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Special Flight Carries the Ambulance

Published Oct 8, 2008

Caribou arrives to pick up the "Puppy Truck"
Caribou arrives at Nadzab/Lae Airport—notice the open window on top—added visibility!
Back it in
The crew watch as John tries to line it up.
The hard part
John gives up and lets the professionals do the job.
It fits!
Everybody’s homework pays off, and the “puppy truck” gets swallowed whole by the “big-dawg” airplane.
Time to Unload
Turned sideways, the Caribou is almost as long as the airstrip is wide!  Here, the truck has arrived at the place where trucks never leave.
Kameans Thank the Crew
Three men representing the Kamea Tribe presented the crew with gifts—bows, arrows, and a traditional stone ax.
Caribou Takes Off
The DHC-4 Caribou takes off after leaving the ambulance. This is the largest aircraft to land in our area ever.  (It is the second time it has visited this area, having come about 20 years ago.)  Most of the people in our area have never been this close to such a large airplane.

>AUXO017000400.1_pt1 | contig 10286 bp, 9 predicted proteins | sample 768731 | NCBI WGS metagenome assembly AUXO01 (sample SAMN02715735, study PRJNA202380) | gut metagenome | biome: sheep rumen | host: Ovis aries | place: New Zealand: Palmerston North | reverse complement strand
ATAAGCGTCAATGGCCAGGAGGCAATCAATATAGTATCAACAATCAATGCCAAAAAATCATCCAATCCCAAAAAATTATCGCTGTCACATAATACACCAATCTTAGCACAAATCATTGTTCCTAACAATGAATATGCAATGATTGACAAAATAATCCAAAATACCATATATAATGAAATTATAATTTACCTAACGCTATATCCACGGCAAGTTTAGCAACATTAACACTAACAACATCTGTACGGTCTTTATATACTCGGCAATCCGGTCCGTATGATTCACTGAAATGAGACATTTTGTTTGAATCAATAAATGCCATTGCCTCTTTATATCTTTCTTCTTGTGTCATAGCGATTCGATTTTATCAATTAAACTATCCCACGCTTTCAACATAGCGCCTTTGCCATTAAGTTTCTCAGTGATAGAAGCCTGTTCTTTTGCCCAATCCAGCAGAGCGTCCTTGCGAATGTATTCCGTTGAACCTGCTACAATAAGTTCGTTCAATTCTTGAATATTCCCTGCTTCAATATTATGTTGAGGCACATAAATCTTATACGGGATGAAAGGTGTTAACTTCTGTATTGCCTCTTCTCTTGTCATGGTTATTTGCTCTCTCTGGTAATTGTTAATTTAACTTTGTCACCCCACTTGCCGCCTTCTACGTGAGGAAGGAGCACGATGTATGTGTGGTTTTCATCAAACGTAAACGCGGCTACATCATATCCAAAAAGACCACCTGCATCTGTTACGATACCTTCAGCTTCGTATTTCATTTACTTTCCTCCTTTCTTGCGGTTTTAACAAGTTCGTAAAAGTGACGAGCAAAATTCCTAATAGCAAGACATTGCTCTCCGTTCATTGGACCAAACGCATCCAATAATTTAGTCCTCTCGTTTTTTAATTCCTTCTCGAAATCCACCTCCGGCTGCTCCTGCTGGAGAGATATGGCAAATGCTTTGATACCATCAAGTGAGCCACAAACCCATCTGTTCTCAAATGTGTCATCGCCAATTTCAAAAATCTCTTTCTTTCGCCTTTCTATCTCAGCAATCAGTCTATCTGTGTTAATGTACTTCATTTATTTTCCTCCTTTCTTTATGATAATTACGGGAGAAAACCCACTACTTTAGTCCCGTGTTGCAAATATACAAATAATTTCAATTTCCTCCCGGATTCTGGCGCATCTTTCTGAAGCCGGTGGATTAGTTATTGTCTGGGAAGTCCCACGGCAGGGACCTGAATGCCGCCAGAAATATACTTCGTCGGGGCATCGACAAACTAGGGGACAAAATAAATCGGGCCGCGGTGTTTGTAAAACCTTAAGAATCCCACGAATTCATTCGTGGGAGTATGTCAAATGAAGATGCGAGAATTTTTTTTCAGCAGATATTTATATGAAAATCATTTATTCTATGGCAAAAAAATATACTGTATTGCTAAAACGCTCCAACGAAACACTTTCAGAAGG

Making the BIG turn
About a half a mile off the end of the runway looms a ridge that has claimed too many airplanes already.  As procedure, all piston powered aircraft now turn inside that ridge instead of trying to outclimb it.  Here, the Caribou makes that turn, and shows us how big it really is!
The Ambulance arrives in Kotidanga
Now we can carry several patients at one time.  Also, if need be, the patient can lie down.  We let the kids load up for a picture.  One last thing—notice the kid in the foreground with the very sharp knife…I wonder who might be the first one to go for a ride might be?

In late July 2008, the Australian Defense Force carried our small ambulance from the coast up into the Kamea region for us. They used their DHC-4 Caribou Airplane and loaded it with just inches to spare.  John and Selina purchased this Daihatsu Hijet (a “Kei Truck” from Japan) in the USA, and shipped it by container to Lae. The Australians, in a very gracious manner, donated their time, fuel, and efforts in helping us with this humanitarian airlift.  (Special thanks to them!)